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There’s plenty of fun to be had with ham radio even if you don’t have a license. You can get a handheld radio to listen in on what’s going on while you are out and about or get a base station/desktop radio. You can listen to activities on local repeaters. Repeaters allow ham radio operators to talk locally, they send a signal to a repeater and it transmits the signal to other radios in the area. You can listen in to their conversations or to Nets, regular ham meet us on repeaters that discuss a certain topic. A larger desktop radio with a longer antenna will also be able to receive amateur HF communications sent directly from ham radios around the world, you can listen to conversations from places like Germany, Kazakhstan, or Japan.

1. Local repeaters can be found by location at this website, tune the frequency of your radio to the output. Even though the repeater is on, it might not be in use meaning that you might not hear anything. You can program several frequencies into your radio, then tune the radio to the different frequencies until you catch a conversation.

2. You can find a schedule of nets and their frequencies on the ARRL website which lists all nets registered with the ARRL. If you have a handheld, select “local nets” and select 2m or 70 cm for the frequency. You will find nets discussing topics ranging from emergency safety (ARES, RACES) to women in ham radio (YL).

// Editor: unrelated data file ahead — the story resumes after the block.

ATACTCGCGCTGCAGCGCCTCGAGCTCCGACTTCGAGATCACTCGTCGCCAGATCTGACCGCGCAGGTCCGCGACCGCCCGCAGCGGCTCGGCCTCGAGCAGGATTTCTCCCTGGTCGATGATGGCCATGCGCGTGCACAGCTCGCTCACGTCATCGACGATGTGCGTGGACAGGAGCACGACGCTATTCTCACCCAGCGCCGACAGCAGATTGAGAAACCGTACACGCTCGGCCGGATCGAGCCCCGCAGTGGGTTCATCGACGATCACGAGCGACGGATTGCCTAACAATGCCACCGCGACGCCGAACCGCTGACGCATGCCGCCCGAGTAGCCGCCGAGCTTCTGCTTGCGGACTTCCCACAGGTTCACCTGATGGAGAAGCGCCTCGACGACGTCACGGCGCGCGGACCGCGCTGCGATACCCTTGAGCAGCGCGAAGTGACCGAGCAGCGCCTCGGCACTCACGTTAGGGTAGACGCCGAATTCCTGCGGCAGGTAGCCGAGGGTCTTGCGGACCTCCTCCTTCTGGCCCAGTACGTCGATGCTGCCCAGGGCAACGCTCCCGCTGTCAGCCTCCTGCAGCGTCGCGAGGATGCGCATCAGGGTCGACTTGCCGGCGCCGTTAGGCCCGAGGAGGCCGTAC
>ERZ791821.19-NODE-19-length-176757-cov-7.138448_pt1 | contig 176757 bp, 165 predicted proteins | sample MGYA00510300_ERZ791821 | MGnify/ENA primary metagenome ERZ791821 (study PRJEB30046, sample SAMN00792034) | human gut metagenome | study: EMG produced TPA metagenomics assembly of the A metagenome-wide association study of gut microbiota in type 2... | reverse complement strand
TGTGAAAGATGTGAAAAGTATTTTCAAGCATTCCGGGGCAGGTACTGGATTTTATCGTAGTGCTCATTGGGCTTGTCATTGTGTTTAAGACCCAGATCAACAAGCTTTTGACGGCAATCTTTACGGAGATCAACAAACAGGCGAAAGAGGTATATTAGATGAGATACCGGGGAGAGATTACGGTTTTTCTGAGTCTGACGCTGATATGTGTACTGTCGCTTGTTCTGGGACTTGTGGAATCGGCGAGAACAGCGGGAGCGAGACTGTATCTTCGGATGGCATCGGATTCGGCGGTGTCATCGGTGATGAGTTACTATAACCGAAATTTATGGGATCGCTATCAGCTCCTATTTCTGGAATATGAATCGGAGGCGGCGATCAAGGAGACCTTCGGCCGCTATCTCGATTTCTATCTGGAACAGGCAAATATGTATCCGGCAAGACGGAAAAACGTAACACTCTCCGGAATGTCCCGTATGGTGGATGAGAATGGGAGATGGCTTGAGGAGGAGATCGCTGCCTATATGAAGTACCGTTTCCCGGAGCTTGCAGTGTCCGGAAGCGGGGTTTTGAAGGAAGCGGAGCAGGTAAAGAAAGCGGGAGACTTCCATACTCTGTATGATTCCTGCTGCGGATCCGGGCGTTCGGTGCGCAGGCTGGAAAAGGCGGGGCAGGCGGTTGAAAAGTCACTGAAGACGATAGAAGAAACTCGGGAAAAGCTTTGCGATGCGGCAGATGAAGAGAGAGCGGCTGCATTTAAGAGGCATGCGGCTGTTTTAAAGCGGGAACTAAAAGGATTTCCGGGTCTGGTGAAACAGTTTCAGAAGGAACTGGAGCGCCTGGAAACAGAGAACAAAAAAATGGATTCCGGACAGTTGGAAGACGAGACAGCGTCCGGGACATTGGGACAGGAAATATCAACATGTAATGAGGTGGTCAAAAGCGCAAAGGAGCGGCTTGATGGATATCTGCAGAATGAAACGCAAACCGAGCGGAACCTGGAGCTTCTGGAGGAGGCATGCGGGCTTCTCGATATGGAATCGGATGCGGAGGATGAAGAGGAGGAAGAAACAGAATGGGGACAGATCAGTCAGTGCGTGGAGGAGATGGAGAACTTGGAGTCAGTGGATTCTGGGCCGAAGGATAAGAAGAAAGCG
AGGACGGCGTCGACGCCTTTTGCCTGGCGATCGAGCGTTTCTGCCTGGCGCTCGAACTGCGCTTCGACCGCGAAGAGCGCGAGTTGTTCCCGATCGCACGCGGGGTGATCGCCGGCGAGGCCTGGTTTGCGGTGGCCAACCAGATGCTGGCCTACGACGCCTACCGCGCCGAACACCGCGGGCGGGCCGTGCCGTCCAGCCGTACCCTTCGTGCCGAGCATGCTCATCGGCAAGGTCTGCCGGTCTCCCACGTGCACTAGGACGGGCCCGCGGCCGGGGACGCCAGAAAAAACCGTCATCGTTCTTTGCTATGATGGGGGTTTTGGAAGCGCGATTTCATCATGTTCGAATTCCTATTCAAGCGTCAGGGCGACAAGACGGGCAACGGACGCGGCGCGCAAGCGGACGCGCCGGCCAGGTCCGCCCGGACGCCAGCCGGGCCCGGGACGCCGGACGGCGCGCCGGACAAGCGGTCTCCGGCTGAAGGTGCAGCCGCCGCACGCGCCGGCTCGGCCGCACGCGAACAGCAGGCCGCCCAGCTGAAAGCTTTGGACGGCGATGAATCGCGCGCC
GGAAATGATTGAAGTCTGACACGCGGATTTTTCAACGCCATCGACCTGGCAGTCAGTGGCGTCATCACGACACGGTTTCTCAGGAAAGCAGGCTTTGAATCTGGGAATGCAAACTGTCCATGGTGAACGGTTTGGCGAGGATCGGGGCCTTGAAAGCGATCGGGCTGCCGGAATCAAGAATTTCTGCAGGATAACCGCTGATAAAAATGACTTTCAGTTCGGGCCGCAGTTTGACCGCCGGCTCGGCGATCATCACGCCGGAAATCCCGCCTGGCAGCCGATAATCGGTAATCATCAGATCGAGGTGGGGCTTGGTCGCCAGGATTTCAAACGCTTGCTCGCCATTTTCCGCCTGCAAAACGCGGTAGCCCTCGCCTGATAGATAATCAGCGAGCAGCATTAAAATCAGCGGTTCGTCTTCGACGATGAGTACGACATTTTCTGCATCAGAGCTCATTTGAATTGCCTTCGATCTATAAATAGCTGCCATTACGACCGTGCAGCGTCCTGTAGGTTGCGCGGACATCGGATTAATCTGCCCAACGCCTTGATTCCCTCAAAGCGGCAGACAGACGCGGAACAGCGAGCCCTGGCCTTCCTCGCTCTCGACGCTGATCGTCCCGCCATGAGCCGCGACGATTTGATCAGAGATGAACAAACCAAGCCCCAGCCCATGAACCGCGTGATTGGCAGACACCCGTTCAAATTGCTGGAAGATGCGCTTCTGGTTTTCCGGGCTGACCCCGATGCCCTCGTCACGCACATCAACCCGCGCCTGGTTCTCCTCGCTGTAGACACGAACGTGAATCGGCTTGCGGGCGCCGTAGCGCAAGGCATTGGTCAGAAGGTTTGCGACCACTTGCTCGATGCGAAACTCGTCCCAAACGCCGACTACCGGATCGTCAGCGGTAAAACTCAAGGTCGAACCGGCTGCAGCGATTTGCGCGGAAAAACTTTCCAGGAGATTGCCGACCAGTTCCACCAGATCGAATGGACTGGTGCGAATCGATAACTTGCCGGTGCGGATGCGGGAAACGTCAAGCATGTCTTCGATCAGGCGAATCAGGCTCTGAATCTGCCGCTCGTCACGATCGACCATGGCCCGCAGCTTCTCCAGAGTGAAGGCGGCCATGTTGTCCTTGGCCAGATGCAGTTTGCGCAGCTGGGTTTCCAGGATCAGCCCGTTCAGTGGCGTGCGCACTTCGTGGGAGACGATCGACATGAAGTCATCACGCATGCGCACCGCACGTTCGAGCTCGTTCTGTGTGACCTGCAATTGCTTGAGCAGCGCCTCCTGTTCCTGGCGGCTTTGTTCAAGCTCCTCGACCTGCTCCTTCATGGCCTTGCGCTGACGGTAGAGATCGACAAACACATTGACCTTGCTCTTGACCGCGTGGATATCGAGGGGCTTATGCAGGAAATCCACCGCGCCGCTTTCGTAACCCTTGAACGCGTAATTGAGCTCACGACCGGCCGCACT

3. If your radio can receive HF (high frequency) communications, you can tune around to different stations to listen in. Or you can check DX clusters online which spot operators from rare locations and post their frequency. The call signs of operators from rare locations are listed under “dx”. You can mouse-over the call sign to see where the operator is located.

When you are listening in on ham radio, chances are you will hear a lot codes such as 73, cq, qsl, these are abbreviations that were originally used in Morse code and are now used when speaking. You can find a list of them here.

Most ham radios can tune in to frequencies that aren’t on the ham bands. At the airport you can listen to air traffic control. In the subway, you can listen to the local transit station and hear what is going on behind the scenes. A lot of handheld radios are waterproof so at the beach you can listen to lifeguard stations or the coast guard. You can listen to Nascar raceways and speedways, zoos, police stations, fire stations, short wave radio, subway and public transportation radios, space shuttle reentry, weather, etc.. All you need is a radio and a guide to the frequencies to tune in to.

1. Local fire department, police department, transit, school safety, sanitation, hospitals, zoos, parks and lifeguards. When you listen to the police stations, you will notice that they use a lot of codes, “we have a 11-24 on Greene and Fort St.”. You can learn what those codes mean here.

2. Airport frequencies
Type in the airport code (i.e. JFK) and learn the frequencies for control tower, approaching flights, departing flights, pre-taxi clearance, etc.

3. Nascar raceways and speedways
Free list of frequencies
List of frequencies that you must pay for

4. Local weather

5. Space shuttle frequencies are only transmitted locally. But you can find retransmissions on your local frequencies toward the bottom on the page.

A handheld radio is a really fun thing to bring out with friends to a bar or party. There’s always something interesting happening on the radio sure to spur conversation and help you meet new friends. Just program some frequencies into your radio and you will be all set to go. I’ve found that the police and fire station radios are most exciting to listen to. You can bring earphones and a splitter if you are going to a quieter place like a coffee shop where you might disturb the other patrons.

dianaeng

Fashion + Technology
Diana was a contestant on Project Runway season 2, graduated from RISD, and currently lives in New York City.


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